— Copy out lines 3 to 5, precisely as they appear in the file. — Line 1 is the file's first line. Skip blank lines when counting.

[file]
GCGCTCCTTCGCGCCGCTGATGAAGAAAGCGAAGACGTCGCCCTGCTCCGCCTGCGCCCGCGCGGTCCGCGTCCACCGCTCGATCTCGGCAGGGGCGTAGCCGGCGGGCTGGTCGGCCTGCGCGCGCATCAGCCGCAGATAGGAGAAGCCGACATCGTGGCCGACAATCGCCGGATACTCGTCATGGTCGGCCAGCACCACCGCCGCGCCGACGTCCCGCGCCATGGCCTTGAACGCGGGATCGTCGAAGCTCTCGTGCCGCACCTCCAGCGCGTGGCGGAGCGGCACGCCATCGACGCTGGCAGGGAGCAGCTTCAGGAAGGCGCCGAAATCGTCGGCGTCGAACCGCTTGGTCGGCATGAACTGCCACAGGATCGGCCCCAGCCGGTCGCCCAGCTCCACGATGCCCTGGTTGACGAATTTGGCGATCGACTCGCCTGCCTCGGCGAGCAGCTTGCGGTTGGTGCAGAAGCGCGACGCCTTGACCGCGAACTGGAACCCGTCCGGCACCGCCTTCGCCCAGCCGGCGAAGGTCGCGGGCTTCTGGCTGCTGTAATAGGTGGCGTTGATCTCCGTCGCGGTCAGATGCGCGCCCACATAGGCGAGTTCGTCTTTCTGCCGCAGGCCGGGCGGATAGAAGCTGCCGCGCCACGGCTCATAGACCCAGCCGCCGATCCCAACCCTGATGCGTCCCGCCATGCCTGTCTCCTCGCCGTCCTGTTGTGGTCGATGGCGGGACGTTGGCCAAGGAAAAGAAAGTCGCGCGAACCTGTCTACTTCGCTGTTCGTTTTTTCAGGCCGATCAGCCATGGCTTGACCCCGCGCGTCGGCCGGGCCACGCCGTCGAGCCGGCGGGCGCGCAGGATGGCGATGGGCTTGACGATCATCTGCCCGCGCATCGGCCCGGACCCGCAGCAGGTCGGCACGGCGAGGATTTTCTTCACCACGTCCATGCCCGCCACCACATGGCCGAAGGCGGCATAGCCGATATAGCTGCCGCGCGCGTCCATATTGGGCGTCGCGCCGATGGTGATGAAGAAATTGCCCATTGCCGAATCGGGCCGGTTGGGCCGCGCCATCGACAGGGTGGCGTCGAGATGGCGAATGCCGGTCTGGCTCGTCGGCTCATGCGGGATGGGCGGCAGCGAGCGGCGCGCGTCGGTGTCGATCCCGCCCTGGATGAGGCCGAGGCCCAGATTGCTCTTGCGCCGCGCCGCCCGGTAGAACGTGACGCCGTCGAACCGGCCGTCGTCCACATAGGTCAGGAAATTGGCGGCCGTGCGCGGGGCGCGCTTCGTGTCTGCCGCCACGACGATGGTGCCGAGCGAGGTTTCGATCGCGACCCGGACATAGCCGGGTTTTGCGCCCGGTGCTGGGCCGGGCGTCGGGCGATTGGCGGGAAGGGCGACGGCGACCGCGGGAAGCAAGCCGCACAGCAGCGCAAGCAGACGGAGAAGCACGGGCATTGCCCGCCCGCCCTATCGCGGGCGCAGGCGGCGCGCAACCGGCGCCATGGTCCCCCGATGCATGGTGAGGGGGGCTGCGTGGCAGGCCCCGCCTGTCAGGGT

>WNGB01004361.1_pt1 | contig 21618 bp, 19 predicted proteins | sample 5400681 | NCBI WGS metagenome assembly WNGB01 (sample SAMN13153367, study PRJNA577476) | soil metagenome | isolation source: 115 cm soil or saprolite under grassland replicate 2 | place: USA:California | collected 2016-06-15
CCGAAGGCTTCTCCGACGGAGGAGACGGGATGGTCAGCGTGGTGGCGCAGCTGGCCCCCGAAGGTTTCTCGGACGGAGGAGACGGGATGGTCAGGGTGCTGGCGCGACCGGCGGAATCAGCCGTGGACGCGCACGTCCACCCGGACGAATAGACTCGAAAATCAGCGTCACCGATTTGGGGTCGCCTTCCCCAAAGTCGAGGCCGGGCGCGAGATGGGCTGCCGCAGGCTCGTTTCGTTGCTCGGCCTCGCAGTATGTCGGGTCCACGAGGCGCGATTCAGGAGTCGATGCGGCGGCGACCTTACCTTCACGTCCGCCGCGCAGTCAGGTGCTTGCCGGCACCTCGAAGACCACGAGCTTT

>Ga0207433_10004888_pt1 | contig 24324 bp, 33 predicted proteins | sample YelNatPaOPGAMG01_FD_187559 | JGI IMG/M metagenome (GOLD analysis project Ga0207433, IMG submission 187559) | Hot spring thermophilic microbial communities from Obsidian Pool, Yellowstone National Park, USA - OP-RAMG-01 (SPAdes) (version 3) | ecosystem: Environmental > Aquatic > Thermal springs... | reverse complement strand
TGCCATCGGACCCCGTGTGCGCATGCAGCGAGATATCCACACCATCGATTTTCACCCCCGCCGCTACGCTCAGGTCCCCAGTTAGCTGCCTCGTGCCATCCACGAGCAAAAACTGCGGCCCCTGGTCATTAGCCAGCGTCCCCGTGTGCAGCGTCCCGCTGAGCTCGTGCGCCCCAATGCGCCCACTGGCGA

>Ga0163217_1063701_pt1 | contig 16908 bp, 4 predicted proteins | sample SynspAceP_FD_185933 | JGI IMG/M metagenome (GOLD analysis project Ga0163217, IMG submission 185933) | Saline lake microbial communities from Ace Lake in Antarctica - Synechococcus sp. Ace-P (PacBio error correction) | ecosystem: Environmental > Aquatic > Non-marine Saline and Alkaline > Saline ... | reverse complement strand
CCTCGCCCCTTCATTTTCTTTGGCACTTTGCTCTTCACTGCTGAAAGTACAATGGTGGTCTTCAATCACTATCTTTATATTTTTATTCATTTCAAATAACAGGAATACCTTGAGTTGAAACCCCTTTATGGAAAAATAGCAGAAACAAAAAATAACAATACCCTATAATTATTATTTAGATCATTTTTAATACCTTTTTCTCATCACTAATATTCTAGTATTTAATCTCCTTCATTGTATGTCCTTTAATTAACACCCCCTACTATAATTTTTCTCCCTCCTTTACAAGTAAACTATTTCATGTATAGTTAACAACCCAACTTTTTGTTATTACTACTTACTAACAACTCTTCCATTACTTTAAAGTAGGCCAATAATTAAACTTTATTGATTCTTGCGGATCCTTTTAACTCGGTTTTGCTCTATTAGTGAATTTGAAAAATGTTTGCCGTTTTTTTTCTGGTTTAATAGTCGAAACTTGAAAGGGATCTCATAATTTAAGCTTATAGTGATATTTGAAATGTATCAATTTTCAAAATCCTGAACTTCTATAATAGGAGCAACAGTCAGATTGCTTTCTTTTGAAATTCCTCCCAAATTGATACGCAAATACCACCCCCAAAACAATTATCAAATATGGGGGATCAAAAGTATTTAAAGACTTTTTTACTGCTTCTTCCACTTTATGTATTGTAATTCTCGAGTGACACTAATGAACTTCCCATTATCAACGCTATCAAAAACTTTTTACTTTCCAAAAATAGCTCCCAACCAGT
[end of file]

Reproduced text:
CCGAAGGCTTCTCCGACGGAGGAGACGGGATGGTCAGCGTGGTGGCGCAGCTGGCCCCCGAAGGTTTCTCGGACGGAGGAGACGGGATGGTCAGGGTGCTGGCGCGACCGGCGGAATCAGCCGTGGACGCGCACGTCCACCCGGACGAATAGACTCGAAAATCAGCGTCACCGATTTGGGGTCGCCTTCCCCAAAGTCGAGGCCGGGCGCGAGATGGGCTGCCGCAGGCTCGTTTCGTTGCTCGGCCTCGCAGTATGTCGGGTCCACGAGGCGCGATTCAGGAGTCGATGCGGCGGCGACCTTACCTTCACGTCCGCCGCGCAGTCAGGTGCTTGCCGGCACCTCGAAGACCACGAGCTTT

>Ga0207433_10004888_pt1 | contig 24324 bp, 33 predicted proteins | sample YelNatPaOPGAMG01_FD_187559 | JGI IMG/M metagenome (GOLD analysis project Ga0207433, IMG submission 187559) | Hot spring thermophilic microbial communities from Obsidian Pool, Yellowstone National Park, USA - OP-RAMG-01 (SPAdes) (version 3) | ecosystem: Environmental > Aquatic > Thermal springs... | reverse complement strand
TGCCATCGGACCCCGTGTGCGCATGCAGCGAGATATCCACACCATCGATTTTCACCCCCGCCGCTACGCTCAGGTCCCCAGTTAGCTGCCTCGTGCCATCCACGAGCAAAAACTGCGGCCCCTGGTCATTAGCCAGCGTCCCCGTGTGCAGCGTCCCGCTGAGCTCGTGCGCCCCAATGCGCCCACTGGCGA